Apple to create $1 billion U.S. advanced manufacturing fund

Apple to create $1 billion U.S. advanced manufacturing fund

May 4, 2017

By Stephen Nellis, Reuters Apple Inc (AAPL.O) plans to create a $1 billion fund to invest in U.S. companies that perform advanced manufacturing, Chief Executive Officer Tim Cook said on Wednesday, the iPhone maker’s latest effort to show how it is creating U.S. jobs. The Cupertino, California company will announce the fund’s first investment later in May, Cook said during an interview on CNBC. Cook also said Apple plans to fund programs that could include teaching people how to write computer code to create apps, and will release more details about the effort this summer. The announcements were the latest in a series of disclosures to highlight how Apple, the world’s largest company by market valuation, contributes to job creation in the United States. Apple came under fire from President Donald Trump during his campaign because it makes most of its products in China. In February during the company’s annual shareholder meeting, Cook said Apple spent $50 billion in 2016 with its U.S. suppliers, which include firms like 3M Co (MMM.N) and Corning Inc (GLW.N), the first time Apple has disclosed the metric. Cook reiterated that point during the CNBC interview, along with Apple’s claim that it has created 2 million jobs in the United States, 80,000 of which are directly at Apple and the rest coming from suppliers and software developers for the company’s app ecosystem. Apple is highlighting its U.S. presence at the same time lawmakers consider a major tax proposal by Trump that would let Apple, along with other large companies, bring back accumulated profits from overseas at potentially lower tax rates. Ninety-three percent of Apple’s $256.8 billion cash is held overseas. Cook, who met with lawmakers in Washington earlier this year to discuss tax policy and technology issues, said that Apple would have to borrow the cash for its U.S. manufacturing investment fund and said he was hopeful Trump administration would address the repatriation issue. Cook stopped short of saying Apple would bring some of its cash back into the United States if Trump’s tax proposal was enacted. “To invest in the United States, we have to borrow. This doesn’t make sense on a broad basis. So I think the...

U.S. manufacturing shows signs of stability as export orders…

U.S. manufacturing shows signs of stability as export orders…

May 2, 2017

“U.S. manufacturing shows signs of stability as export orders rise” By Lucia Mutikani, Reuters U.S. factory activity expanded at a more moderate pace in April due in part to a slowdown in new orders, but a rise in export orders to a near 1-1/2-year high and signs an inventory overhang drag was fading offered hope for the manufacturing sector. Another report on Monday showed construction spending rose to an 8-1/2-year high in March and the prior month’s outlays were revised higher, implying a small upward revision to the first quarter’s pedestrian growth rate. “Manufacturing is moving forward but we have the tortoise, not the hare in this race,” said Joel Naroff, chief economist at Naroff Economic Advisors in Holland, Pennsylvania. The Institute for Supply Management (ISM) said its index of national factory activity slipped to 50.8 last month from a reading of 51.8 in March. Despite the fall, April marked the second straight month of expansion and was also the second highest reading in the last eight months. A reading above 50 indicates expansion in the manufacturing sector, which accounts for 12 percent of the U.S. economy. Economists had forecast the ISM manufacturing index dipping to 51.4 last month. Manufacturing has been hurt by weak export growth stemming from a strong dollar and soft global demand. The sector has also been hammered by relentless aggressive spending cuts in the energy sector in the aftermath of last year’s plunge in oil prices. Efforts by businesses to reduce an inventory overhang have resulted in fewer factory orders, leading to further erosion in the manufacturing sector. U.S. stocks were trading higher on Monday, while prices for U.S. Treasuries fell. The dollar .DXY weakened against a basket of currencies. Q2 GDP REBOUND EXPECTED Manufacturing last month was held back by a drop in the gauge of orders received by factories, which fell 2.5 points to 55.8 percent. Factory production also fell last month. A 10th consecutive monthly decline in inventories restrained manufacturing activity in April, but represented good news for future factory output. ISM said customer inventories hit a nine-month low last month and were now regarded as being “too low.” A gauge of export orders rose to...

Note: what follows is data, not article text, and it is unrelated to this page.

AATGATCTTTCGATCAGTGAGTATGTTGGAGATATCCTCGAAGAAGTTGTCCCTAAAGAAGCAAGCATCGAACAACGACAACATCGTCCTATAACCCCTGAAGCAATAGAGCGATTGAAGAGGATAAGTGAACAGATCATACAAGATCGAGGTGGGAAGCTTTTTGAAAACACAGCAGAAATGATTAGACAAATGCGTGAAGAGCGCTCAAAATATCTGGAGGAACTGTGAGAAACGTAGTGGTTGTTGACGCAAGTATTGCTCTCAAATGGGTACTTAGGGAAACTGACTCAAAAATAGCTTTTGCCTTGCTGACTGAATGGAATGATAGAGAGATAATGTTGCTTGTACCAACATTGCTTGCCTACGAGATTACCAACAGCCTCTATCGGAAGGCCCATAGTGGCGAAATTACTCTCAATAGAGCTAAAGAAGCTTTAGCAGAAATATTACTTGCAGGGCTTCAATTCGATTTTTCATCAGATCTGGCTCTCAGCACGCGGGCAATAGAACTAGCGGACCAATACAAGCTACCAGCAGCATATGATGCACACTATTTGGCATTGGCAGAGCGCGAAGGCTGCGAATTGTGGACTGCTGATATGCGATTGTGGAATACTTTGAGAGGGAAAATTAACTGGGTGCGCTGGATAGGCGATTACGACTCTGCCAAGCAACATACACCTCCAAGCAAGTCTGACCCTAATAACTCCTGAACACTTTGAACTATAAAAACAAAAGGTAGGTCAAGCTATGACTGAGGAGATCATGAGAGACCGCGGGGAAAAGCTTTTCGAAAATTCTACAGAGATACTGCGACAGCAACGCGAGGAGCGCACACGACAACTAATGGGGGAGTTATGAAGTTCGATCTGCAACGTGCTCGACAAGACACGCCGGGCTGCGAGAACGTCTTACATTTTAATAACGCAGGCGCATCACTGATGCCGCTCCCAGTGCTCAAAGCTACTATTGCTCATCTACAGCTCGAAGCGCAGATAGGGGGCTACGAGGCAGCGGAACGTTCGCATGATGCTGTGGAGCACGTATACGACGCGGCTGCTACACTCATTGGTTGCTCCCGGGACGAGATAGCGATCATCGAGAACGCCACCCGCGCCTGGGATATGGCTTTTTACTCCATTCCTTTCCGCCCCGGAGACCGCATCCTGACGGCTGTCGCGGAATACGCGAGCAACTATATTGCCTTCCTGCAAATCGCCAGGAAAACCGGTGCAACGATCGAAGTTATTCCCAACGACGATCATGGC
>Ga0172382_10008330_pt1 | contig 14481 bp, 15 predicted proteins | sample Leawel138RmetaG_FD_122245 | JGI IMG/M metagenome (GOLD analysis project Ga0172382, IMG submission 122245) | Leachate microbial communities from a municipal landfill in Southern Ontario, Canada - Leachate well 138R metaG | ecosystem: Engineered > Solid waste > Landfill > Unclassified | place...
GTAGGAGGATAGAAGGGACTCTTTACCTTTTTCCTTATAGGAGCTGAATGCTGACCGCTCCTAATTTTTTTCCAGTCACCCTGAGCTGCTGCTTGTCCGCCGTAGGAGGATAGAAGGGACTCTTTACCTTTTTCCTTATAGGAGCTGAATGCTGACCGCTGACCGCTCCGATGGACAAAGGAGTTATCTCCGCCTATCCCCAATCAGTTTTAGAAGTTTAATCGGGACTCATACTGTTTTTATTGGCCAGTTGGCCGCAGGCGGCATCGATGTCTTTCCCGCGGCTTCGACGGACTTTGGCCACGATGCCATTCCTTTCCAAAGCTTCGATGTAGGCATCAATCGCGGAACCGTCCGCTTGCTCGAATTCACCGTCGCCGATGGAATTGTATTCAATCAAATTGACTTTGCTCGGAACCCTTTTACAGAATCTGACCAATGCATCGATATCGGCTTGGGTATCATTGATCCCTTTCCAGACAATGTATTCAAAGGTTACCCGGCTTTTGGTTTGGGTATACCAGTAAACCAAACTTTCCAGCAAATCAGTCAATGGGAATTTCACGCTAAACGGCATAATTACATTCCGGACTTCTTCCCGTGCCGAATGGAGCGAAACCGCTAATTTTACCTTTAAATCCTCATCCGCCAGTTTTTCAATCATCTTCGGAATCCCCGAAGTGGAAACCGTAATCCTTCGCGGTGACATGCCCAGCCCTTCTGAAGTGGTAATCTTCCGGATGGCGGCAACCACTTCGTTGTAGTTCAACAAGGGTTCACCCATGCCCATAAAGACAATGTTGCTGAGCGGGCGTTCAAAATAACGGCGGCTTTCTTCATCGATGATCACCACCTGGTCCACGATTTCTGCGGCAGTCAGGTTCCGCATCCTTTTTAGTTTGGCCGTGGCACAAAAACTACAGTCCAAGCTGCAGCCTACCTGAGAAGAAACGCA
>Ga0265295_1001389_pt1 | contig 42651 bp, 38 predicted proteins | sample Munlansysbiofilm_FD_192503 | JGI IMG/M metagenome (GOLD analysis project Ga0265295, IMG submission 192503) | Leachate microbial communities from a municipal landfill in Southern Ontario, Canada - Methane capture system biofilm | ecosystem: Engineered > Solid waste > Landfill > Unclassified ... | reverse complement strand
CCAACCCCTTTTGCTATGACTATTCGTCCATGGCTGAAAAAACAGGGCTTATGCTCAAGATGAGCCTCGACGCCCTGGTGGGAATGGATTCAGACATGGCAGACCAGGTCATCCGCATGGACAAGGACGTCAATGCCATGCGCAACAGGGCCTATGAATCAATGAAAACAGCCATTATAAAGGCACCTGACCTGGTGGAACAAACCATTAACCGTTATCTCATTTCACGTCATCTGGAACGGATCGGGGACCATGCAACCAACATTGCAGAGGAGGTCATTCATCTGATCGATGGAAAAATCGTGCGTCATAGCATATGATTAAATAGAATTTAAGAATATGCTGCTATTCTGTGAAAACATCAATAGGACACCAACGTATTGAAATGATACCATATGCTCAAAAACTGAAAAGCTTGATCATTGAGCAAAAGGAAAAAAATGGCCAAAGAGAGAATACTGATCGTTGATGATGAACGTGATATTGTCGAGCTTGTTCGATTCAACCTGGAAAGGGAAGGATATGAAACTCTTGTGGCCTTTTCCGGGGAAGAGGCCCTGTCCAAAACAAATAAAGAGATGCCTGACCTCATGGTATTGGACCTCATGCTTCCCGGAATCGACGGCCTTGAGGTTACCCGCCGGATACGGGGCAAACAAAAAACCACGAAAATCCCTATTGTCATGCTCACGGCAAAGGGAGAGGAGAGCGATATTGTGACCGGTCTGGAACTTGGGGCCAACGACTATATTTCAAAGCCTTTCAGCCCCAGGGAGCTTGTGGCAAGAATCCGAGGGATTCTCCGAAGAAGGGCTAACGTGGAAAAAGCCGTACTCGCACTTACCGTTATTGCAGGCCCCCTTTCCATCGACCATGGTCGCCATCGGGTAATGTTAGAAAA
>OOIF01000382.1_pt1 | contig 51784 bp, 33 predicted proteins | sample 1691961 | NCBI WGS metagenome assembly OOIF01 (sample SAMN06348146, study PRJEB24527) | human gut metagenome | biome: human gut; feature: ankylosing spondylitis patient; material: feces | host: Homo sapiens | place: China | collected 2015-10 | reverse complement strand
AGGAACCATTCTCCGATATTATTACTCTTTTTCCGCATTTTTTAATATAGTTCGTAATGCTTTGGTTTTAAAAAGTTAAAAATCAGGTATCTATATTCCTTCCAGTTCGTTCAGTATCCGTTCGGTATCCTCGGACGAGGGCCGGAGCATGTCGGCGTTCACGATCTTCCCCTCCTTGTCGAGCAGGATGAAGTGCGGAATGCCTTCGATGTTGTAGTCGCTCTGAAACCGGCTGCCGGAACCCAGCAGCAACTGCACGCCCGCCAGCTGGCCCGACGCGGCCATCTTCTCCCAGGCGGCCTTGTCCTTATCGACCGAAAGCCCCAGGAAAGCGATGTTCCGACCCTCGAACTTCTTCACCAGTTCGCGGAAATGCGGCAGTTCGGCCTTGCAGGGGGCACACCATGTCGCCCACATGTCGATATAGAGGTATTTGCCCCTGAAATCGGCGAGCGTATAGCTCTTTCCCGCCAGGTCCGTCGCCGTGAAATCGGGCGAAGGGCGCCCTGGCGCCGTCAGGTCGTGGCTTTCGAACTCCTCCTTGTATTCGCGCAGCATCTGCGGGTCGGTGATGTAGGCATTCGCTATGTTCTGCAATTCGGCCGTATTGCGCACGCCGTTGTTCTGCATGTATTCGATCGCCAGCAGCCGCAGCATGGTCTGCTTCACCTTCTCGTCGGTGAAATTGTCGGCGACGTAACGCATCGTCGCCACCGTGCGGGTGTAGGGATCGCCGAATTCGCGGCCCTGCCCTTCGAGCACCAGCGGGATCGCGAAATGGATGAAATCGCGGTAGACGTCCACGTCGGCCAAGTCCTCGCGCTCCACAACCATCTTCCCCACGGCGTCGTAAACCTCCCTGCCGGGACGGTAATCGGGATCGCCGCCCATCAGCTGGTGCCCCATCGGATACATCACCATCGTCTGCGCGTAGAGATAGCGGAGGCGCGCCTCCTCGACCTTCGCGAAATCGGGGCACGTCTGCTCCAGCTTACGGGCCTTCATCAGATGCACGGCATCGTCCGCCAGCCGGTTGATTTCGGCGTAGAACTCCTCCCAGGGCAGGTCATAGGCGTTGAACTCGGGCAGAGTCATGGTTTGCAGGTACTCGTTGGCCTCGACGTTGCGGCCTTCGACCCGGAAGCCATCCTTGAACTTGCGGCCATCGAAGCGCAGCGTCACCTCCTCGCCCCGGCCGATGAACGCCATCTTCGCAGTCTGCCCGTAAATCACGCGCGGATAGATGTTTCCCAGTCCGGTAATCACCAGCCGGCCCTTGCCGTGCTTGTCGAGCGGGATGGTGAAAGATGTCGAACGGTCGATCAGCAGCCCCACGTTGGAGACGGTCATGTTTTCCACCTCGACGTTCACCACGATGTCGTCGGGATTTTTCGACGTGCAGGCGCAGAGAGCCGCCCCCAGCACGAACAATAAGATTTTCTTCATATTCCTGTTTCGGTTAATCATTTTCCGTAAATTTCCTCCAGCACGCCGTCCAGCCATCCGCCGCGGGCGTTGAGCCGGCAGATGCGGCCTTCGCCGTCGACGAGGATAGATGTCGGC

US manufacturing expanded in March

US manufacturing expanded in March

Apr 6, 2017